Seattle’s students unexpectedly got a bit longer summer vacation, thanks to a teacher strike that began this week on the first scheduled day of school.
Though the main sticking points, wages and work hours, are familiar, policies on teacher evaluation and discipline also remain contested between the 53,000-student district and the Seattle Education Association, which has about 5,000 members.
Teachers walked off the job Sept. 9, marking the first teachers’ strike in the city since 1985.
State mediators had been involved in negotiations for two weeks. But talks broke down just hours before school started, leaving parents scrambling to rejigger schedules and find child care.
Stephanie Jones, the executive director of Community & Parents for Public Schools of Seattle, a network of some 2,600 parents, said the strike carries implications far beyond employees, administrators, and the bottom line.
“Money is a big [factor], but it’s not just about money—also equity, discipline, testing, the affordability of living in Seattle,” she said. “It feels like the strike is shaping up to be a referendum on our values and priorities for education in the city.”
The strike comes against a backdrop of quarreling over K-12 funding. State lawmakers recently provided a boost of more than $1 billion in education funding in response to a 2012 state Supreme Court injunction, of which some $40 million went to the district. Seattle voters also approved two levies in 2013. But the SEA, a National Education Association affiliate, says those increases have yet to trickle down to the district’s salary proposals.
“This is really a symptom of Washington state not fully funding public education, but we also know that the district does have the money,” said Phyllis Campano, the union’s vice president.
The district said that its offers strike a balance between paying teachers fairly and fiscal responsibility. On at least one issue, it agrees with the union—that the state has continued to underfund its portion of teacher salaries.
Seattle resident David Roberts, the parent of a 4th and a 6th grader, said he sympathizes with teachers and supports efforts to secure more state funding for schools. But finding child care at the last moment was challenging—and he says he’s aware that other families are having problems affording it.
“The timing of the strike seems awful. I wish it could have been resolved in the summer,” Roberts said. “And the funding issues seem like they’ve been going on for years.”
Some of the key topics at issue in the strike include:
• Wages: At press time, the district was offering a 9 percent raise over a three-year period; the Seattle Education Association’s latest demand was for 10.5 percent over two years. (Those figures do not include an approved state cost-of-living adjustment.)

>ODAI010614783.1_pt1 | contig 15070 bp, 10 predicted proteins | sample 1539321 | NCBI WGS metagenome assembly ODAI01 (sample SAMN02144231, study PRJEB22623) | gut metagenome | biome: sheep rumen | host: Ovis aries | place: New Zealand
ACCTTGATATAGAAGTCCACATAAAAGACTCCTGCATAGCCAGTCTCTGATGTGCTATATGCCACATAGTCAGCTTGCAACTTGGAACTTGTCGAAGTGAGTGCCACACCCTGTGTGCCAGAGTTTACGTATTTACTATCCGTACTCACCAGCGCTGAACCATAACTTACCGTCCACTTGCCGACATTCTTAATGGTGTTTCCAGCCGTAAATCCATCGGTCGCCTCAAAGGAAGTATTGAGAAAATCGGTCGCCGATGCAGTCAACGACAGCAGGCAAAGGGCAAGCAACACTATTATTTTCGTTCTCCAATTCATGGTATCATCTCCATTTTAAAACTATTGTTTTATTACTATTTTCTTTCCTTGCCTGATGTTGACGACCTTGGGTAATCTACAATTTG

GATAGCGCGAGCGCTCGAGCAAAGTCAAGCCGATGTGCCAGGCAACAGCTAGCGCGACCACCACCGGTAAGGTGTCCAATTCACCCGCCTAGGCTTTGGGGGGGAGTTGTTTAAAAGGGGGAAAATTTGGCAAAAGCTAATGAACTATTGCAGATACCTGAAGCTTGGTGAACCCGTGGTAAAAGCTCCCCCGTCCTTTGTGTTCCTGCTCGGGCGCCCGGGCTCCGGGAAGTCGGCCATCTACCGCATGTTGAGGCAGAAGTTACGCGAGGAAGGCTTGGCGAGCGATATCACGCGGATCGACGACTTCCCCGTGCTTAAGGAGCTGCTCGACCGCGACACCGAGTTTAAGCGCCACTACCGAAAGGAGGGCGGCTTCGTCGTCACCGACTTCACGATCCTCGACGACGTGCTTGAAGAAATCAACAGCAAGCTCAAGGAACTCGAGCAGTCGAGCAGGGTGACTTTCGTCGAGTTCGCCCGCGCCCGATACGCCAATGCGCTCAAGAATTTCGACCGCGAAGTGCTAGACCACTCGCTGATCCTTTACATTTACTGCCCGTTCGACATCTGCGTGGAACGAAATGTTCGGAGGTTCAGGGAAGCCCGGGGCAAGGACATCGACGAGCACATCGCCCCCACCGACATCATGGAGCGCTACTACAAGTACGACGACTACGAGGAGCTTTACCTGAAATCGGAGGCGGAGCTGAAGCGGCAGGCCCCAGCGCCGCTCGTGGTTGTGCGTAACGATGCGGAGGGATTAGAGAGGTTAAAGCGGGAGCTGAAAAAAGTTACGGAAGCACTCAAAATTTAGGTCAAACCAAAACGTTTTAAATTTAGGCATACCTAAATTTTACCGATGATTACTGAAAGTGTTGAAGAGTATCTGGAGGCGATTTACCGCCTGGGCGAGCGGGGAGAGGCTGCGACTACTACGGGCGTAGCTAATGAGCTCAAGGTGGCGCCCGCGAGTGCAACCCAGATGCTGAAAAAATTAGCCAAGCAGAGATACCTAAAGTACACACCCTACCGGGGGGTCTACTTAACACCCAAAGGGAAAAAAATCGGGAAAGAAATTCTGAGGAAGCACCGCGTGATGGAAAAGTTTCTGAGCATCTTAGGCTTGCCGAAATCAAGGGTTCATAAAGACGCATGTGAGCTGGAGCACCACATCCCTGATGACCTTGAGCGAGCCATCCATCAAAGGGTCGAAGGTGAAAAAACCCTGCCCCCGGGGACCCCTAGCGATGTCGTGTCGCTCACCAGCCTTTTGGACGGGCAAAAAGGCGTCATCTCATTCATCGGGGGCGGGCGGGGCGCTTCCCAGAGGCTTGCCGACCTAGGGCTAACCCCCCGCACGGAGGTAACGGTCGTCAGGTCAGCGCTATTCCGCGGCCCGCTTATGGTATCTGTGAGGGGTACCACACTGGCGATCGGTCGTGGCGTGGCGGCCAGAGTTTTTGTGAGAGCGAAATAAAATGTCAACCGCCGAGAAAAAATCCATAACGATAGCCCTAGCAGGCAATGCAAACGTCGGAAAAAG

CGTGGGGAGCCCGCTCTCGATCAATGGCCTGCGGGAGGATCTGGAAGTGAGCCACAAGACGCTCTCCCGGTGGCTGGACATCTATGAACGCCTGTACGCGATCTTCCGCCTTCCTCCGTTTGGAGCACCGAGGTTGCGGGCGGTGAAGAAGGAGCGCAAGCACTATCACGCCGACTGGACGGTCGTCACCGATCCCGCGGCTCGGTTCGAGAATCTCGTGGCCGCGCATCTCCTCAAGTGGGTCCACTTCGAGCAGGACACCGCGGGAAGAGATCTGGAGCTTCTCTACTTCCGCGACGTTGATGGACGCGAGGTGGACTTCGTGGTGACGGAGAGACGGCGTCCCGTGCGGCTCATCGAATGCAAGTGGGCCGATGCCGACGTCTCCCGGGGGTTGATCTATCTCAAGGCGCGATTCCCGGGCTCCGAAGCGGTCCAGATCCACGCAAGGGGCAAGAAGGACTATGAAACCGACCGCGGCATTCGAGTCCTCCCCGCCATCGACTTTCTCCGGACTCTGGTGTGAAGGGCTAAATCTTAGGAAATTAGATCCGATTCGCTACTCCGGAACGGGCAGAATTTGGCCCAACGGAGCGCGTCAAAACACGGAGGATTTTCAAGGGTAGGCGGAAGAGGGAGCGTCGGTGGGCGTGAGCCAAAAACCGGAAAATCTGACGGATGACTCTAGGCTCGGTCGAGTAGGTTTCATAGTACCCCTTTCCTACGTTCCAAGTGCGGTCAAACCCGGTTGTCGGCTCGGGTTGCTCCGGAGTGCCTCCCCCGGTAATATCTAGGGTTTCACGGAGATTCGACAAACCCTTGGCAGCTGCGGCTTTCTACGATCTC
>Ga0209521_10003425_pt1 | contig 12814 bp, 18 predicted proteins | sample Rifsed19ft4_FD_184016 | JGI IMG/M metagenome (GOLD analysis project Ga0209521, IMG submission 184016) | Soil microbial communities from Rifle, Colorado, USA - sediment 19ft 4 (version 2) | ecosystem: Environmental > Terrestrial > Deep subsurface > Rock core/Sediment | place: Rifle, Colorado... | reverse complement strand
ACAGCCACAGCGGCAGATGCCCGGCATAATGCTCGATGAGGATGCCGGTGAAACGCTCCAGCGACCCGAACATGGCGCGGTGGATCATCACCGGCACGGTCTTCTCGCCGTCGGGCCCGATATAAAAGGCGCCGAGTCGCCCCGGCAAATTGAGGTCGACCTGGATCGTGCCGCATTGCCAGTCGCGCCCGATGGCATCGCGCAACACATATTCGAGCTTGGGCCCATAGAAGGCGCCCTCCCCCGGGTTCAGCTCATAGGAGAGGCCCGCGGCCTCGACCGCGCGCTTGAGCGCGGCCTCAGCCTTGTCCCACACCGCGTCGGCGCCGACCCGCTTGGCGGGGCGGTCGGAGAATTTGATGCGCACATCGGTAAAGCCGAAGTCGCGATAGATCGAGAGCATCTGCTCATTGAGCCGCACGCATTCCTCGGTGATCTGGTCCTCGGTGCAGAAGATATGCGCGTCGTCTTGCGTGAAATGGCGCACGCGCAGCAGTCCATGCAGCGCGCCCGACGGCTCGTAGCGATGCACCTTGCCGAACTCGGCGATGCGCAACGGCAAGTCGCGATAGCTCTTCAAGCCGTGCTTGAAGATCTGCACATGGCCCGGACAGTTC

• Length of the school day: Seattle teachers’ in-school workday amounts to about 7½ hours, but they instruct for only a little more than six. The district wants to rebalance the schedule to include 20-30 additional minutes of daily instructional time in the contract’s third year; the union says it won’t work that time for free.
• Teacher evaluation: The Seattle district currently can use district or state standardized-test scores to trigger additional scrutiny of teachers, though it does not count toward their formal evaluation results. The union wants to scratch that option, noting that it applies only to a fraction of teachers.
• Testing: Long critical of standardized tests, the union wants a say over the addition of nonrequired tests.
• Equity: The union wants to establish teams at schools to reduce discipline practices that disproportionately affect students of color.
• Recess: Teachers complained that recess time varied from school to school; the district has tentatively agreed to reserve at least 30 minutes of recess daily for elementary students.
Striking is not legally protected in Washington state, and the Seattle school board has authorized Superintendent Larry Nyland to take legal action against the striking teachers, though that had not happened as of press time.
The SEA has promised to remain on strike regardless, and there’s precedent for that not far away: Teachers striking in the Pasco district, in Washington state’s tri-city region, ignored a judge’s order on Sept. 4 to return to work.
News reports said about 2,000 Seattle educators participated in the voice vote to support the strike. Still, some educators faulted both parties for not working harder to avoid one.
“The rhetoric from both sides is so crazed,” said Evin Shinn, a 9th grade humanities teacher at Cleveland High School in south Seattle. “We teach our students to keep your calm, keep your cool, stay at the table. It’s kind of amazing to me that both sides have thrown up their hands.”
Parents seem largely supportive of better pay for teachers. A parent-volunteer group, Soup for Teachers, was bringing hot meals to picketers, and a change.org petition calling on the district to settle the contract had more than 4,000 signatures.
But they are divided on some of the other issues. Louisa Clayton, the mother of an 8th grader, said that she wants pay boosts coupled with accountability. “I agree the position is underpaid, but it is infuriating that we, as parents, have no control over who actually teaches our kids,” she said.
The closed nature of collective bargaining probably contributes to the diversity of opinions, said Jones of the Seattle parent network.
“The community is sort of last to learn that a crisis is brewing because we’re not there, so I know that the strike caught a lot of parents off guard,” she said. “They didn’t see the level of discord between the district and teachers.”
A version of this article appeared in the September 16, 2015 edition of Education Week as Seattle Teachers Strike Over Pay, Delaying Start of School Year